TAC and NAC are physical water treatment technologies using similar media. They do not soften water and are not “salt-free” water softening technologies. They do not change the hardness of the water. Small, specially treated polymer spheres convert dissolved hardness into microscopic crystals. Once the crystals grow to a certain size, they are released from the bead. The crystals are relatively insoluble, effectively isolating calcium carbonate from the water chemistry and anything the water contacts. Look for polymer bead media certified to NSF/ANSI Standard 61.
The popularity of TAC and NAC has risen over the past 10 years due to increased awareness and consumers’ desire for more environmentally friendly options. The elimination of electricity, salt, water waste and maintenance combine to make this type of technology suited to residential applications. The flexibility of these media allows them to be used in a mineral tank- or cartridge-style unit.
Hydro-magnetic and electronic systems also are included in the non-traditional water conditioning category, but their effectiveness has not been proven. Using powerful neodymium magnets, hydro-magnetic devices claim to change the molecular structure of minerals in the water, stopping them from adhering to pipe, heaters and fixtures. Magnetic water conditioning is not new and was first developed and patented in the late 1800s. Electronic systems make similar claims of altering the structure of the minerals to provide scale-free results.
A Variety of Choices
While traditional ion exchange systems have been specified for decades, the alternatives have increased the available choices for water conditioning. Some traditional and non-traditional systems specifically used for commercial applications in the past are now being re-invented. Multi-tankless water heater racks now are being utilized in place of boilers for some commercial applications and where water softeners always were specified. For this application, cost-effective systems such as ScaleZERO employ less expensive Siliphos scale control in a stainless steel vessel configuration, while United Filters’ NO-SCALE and Impact Water Products’ Scaliminator offer Siliphos scale inhibitor cartridges for smaller poly housings. NAC and TAC are being utilized in an array of residential and commercial applications, sold by distributors such as Impact Water Products, Good Water Warehouse Inc. and WhiteWater Concepts.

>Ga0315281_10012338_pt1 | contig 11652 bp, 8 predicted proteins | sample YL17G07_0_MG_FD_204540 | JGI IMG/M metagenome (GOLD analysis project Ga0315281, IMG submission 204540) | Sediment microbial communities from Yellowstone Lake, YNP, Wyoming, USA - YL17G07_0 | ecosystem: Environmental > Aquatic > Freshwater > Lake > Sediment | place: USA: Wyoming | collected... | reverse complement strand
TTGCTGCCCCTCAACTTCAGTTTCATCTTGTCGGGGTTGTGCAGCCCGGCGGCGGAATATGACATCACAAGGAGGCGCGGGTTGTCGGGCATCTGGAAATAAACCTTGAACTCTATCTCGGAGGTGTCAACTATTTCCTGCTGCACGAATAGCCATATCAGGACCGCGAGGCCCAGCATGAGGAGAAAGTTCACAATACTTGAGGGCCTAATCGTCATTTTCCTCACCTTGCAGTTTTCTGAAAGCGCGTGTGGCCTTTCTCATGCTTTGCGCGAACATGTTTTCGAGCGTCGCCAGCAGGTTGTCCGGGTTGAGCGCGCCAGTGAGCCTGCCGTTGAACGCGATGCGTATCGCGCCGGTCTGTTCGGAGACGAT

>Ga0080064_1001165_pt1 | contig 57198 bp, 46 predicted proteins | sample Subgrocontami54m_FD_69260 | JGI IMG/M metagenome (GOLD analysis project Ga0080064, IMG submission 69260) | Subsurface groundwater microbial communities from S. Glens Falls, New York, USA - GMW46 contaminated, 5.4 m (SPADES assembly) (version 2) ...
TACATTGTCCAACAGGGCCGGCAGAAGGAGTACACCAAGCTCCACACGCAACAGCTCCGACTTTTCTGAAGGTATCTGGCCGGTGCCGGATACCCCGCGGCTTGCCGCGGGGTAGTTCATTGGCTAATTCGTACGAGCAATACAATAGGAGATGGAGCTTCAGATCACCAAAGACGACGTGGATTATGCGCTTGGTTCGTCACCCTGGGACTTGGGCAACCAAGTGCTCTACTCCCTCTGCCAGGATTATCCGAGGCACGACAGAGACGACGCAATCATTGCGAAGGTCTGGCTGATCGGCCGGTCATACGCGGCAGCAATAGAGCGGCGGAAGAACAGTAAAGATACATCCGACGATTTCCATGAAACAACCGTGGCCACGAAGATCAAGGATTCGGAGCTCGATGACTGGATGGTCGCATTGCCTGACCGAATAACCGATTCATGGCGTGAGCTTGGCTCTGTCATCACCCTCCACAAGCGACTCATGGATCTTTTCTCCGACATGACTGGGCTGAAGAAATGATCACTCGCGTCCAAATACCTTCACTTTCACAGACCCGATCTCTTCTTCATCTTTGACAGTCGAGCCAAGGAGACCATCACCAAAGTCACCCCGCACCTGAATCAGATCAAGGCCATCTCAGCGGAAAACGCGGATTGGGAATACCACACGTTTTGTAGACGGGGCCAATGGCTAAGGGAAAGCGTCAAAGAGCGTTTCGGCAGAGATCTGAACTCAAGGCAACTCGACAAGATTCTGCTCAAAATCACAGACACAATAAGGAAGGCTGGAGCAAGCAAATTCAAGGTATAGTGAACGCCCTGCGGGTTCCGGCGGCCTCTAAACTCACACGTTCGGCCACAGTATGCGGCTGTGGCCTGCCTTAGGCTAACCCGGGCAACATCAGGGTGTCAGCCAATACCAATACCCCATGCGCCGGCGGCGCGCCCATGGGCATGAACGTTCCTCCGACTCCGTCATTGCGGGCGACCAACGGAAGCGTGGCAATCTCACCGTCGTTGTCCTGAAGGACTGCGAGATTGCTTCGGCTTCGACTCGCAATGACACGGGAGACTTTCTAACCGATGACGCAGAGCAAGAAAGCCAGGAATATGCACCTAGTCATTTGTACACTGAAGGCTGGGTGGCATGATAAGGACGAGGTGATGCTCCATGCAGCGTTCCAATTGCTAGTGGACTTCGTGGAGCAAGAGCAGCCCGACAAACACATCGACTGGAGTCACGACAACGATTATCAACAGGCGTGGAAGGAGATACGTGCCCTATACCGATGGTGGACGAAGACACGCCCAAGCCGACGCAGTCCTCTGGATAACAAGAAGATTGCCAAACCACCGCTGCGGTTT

Putting the Customer First
Whether recommending traditional or non-traditional water conditioning systems for customers, truth in representation and distinguishing terms to better educate are the most critical factors for growth and expansion of these technologies. There are disreputable companies in the marketplace today misrepresenting their systems as “softening” systems, or selling products that are not suited for the specific application. The liabilities can be huge, and therefore OEMs, distributors and dealers should err on the side of caution when selecting water treatment solutions. All water treatment professionals should be transparent and factual in their representations. It is only then that consumers will be able to trust and rely on these professionals to provide effective water treatment solutions.
Learn More: Industry experts Jerry and Allan Horner of Impact Water Products share advice on water conditioning technologies in an exclusive interview at www.wqpmag.com/softening-conditioning-choosing-right-technology.